Seen on my commute ride after work, a teacher squeezing in time to mark essays.

Does his students know—and appreciate— that he works after work? Maybe they don’t, and maybe they never will. And that would be a shame. But I have a feeling that’s of little relevance to him. Many like him continue to work hard when no one’s watching; they are the engine of our society, veiled from view by their humility, and by the noise of those who do most of the talking (and least of the work). Once in a while, if you look hard enough, you will spot them, and you take their picture inconspicuously.

I’ve been thinking a lot lately, particularly in the wake of this past weekend’s events, about how there are so many out there who are kind, responsible, honest and hardworking, and yet never seem to catch a break. Instead we witness those who are brash, who cut corners and find the easy way out, go on to become successful; they bask comfortably, as if rightly, in the folds of their good fortune. It frustrates me to no end when I think about it. I am, admittedly, very conscious of my good fortune and am awash with gratitude when I see my hard work acknowledged for the most part of my life, but what of the others, who are less fortunate in this respect?

But I find comfort in 2 things. One is that if you do good work when no one is watching, you will eventually get lucky. That’s where sabar and tawakal come in. And if that fails, here’s the bigger picture: This life, here and now, is not all there is to it. It might feel like it is our one and only shot at success and happiness. We get so hung up on the uphill battles, the injustices we are powerless to overcome, lost opportunities and suffering. But know this, what’s in store is better than anything we can imagine, and it will be everlasting. In the grander scheme of things, I do not feel God will let the toil of the kind, responsible, honest and hardworking go to waste.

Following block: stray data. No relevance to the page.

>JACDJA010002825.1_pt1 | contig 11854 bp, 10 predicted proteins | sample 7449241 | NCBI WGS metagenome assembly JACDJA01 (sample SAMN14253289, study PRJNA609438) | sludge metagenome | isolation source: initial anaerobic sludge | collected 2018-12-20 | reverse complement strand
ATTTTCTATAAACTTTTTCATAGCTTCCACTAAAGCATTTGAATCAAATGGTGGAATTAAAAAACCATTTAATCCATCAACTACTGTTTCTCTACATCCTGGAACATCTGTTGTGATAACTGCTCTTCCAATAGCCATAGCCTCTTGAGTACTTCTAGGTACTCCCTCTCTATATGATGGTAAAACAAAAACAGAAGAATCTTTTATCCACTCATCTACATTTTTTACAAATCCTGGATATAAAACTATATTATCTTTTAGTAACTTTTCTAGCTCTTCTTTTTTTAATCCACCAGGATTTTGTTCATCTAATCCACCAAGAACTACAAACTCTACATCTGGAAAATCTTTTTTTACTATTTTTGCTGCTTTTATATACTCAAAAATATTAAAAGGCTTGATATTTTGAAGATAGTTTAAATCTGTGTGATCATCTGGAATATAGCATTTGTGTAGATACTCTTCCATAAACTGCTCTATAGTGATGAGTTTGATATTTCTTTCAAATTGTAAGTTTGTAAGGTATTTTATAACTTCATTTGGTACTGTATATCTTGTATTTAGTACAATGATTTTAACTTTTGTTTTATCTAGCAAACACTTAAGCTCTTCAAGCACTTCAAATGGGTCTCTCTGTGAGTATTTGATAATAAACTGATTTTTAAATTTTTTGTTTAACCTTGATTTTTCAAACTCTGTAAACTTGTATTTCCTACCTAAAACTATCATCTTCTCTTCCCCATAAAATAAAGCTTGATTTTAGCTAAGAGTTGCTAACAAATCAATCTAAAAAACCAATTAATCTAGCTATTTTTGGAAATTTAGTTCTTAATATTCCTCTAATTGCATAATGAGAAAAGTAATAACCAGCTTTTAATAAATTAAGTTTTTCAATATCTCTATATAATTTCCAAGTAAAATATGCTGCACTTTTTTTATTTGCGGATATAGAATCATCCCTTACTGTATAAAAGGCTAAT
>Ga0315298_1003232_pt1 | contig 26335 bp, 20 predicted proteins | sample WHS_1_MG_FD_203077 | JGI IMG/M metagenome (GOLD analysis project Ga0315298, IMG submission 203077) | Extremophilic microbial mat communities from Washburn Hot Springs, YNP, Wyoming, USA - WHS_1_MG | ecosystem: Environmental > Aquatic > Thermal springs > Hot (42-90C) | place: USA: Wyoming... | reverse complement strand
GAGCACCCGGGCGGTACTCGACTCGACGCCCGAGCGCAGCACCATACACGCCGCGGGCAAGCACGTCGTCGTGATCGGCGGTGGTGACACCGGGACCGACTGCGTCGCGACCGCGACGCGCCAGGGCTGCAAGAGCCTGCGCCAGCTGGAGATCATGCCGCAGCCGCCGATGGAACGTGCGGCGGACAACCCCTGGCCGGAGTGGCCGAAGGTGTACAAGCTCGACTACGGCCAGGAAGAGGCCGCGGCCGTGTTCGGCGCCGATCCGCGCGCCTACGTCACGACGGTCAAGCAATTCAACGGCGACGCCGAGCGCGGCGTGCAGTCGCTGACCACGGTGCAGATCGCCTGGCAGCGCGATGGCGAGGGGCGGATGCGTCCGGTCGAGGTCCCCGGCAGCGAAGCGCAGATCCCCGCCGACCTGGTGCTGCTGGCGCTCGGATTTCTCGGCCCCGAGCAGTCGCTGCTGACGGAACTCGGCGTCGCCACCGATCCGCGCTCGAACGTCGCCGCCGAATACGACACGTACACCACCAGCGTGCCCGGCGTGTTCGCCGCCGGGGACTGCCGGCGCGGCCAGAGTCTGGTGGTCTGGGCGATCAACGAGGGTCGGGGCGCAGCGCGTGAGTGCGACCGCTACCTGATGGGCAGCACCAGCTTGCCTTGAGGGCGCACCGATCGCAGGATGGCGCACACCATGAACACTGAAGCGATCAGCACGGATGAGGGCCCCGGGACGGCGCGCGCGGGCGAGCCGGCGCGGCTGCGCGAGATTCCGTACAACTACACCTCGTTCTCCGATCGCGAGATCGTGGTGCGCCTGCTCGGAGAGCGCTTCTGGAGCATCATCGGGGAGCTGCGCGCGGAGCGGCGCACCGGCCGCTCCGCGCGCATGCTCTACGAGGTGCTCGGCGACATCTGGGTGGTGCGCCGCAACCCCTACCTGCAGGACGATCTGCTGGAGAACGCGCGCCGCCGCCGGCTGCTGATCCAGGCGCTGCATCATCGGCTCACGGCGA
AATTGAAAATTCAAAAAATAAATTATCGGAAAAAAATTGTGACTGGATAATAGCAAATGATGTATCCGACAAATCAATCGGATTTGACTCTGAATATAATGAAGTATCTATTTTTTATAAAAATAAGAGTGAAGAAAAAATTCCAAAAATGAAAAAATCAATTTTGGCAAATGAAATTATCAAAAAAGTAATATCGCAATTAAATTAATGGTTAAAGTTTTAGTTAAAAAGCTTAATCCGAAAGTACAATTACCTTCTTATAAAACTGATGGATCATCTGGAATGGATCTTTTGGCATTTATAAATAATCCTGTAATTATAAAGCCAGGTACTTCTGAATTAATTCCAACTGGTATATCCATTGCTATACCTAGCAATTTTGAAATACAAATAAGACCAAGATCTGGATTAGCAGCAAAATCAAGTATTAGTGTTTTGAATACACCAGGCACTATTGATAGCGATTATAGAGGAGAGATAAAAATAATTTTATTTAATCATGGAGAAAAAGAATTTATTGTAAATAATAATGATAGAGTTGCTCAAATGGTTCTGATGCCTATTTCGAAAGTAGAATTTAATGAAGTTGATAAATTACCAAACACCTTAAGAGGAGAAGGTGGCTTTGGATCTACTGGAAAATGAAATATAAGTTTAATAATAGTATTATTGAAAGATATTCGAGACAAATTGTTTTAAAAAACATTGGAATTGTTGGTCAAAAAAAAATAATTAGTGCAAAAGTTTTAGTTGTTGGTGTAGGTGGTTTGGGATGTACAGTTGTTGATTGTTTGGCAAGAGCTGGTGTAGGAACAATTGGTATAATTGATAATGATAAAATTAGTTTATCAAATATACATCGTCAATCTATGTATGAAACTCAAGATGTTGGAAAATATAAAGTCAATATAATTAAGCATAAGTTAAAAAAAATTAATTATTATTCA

Seen on my commute ride after work, a teacher squeezing in time to mark essays.

Does his students know—and appreciate— that he works after work? Maybe they don’t, and maybe they never will. And that would be a shame. But I have a feeling that’s of little relevance to him. Many like him continue to work hard when no one’s watching; they are the engine of our society, veiled from view by their humility, and by the noise of those who do most of the talking (and least of the work). Once in a while, if you look hard enough, you will spot them, and you take their picture inconspicuously.

I’ve been thinking a lot lately, particularly in the wake of this past weekend’s events, about how there are so many out there who are kind, responsible, honest and hardworking, and yet never seem to catch a break. Instead we witness those who are brash, who cut corners and find the easy way out, go on to become successful; they bask comfortably, as if rightly, in the folds of their good fortune. It frustrates me to no end when I think about it. I am, admittedly, very conscious of my good fortune and am awash with gratitude when I see my hard work acknowledged for the most part of my life, but what of the others, who are less fortunate in this respect?

But I find comfort in 2 things. One is that if you do good work when no one is watching, you will eventually get lucky. That’s where sabar and tawakal come in. And if that fails, here’s the bigger picture: This life, here and now, is not all there is to it. It might feel like it is our one and only shot at success and happiness. We get so hung up on the uphill battles, the injustices we are powerless to overcome, lost opportunities and suffering. But know this, what’s in store is better than anything we can imagine, and it will be everlasting. In the grander scheme of things, I do not feel God will let the toil of the kind, responsible, honest and hardworking go to waste.

sadyoungliterarygirls
wordpainting:

“If I knew that today would be the last time I’d see you, I would hug you tight and pray the Lord be the keeper of your soul. If I knew that this would be the last time you pass through this door, I’d embrace you, kiss you, and call you back for one more. If I knew that this would be the last time I would hear your voice, I’d take hold of each word to be able to hear it over and over again. If I knew this is the last time I see you, I’d tell you I love you, and would not just assume foolishly you know it already.”—Gabriel Garcí­a Márquez
Rest In Peace (March 6, 1927—April 17, 2014)

wordpainting:

“If I knew that today would be the last time I’d see you, I would hug you tight and pray the Lord be the keeper of your soul. If I knew that this would be the last time you pass through this door, I’d embrace you, kiss you, and call you back for one more. If I knew that this would be the last time I would hear your voice, I’d take hold of each word to be able to hear it over and over again. If I knew this is the last time I see you, I’d tell you I love you, and would not just assume foolishly you know it already.”—Gabriel Garcí­a Márquez

Rest In Peace (March 6, 1927—April 17, 2014)